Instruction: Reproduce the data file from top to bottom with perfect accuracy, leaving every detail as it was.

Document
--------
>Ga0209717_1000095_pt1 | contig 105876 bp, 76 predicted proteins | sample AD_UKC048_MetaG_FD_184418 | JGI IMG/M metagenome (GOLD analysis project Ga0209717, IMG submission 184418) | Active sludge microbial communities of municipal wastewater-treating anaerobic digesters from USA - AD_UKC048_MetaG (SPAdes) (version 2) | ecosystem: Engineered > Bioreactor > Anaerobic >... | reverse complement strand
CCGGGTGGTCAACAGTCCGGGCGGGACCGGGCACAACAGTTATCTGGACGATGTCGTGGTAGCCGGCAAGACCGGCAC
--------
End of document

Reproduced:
>Ga0209717_1000095_pt1 | contig 105876 bp, 76 predicted proteins | sample AD_UKC048_MetaG_FD_184418 | JGI IMG/M metagenome (GOLD analysis project Ga0209717, IMG submission 184418) | Active sludge microbial communities of municipal wastewater-treating anaerobic digesters from USA - AD_UKC048_MetaG (SPAdes) (version 2) | ecosystem: Engineered > Bioreactor > Anaerobic >... | reverse complement strand
CCGGGTGGTCAACAGTCCGGGCGGGACCGGGCACAACAGTTATCTGGACGATGTCGTGGTAGCCGGCAAGACCGGCAC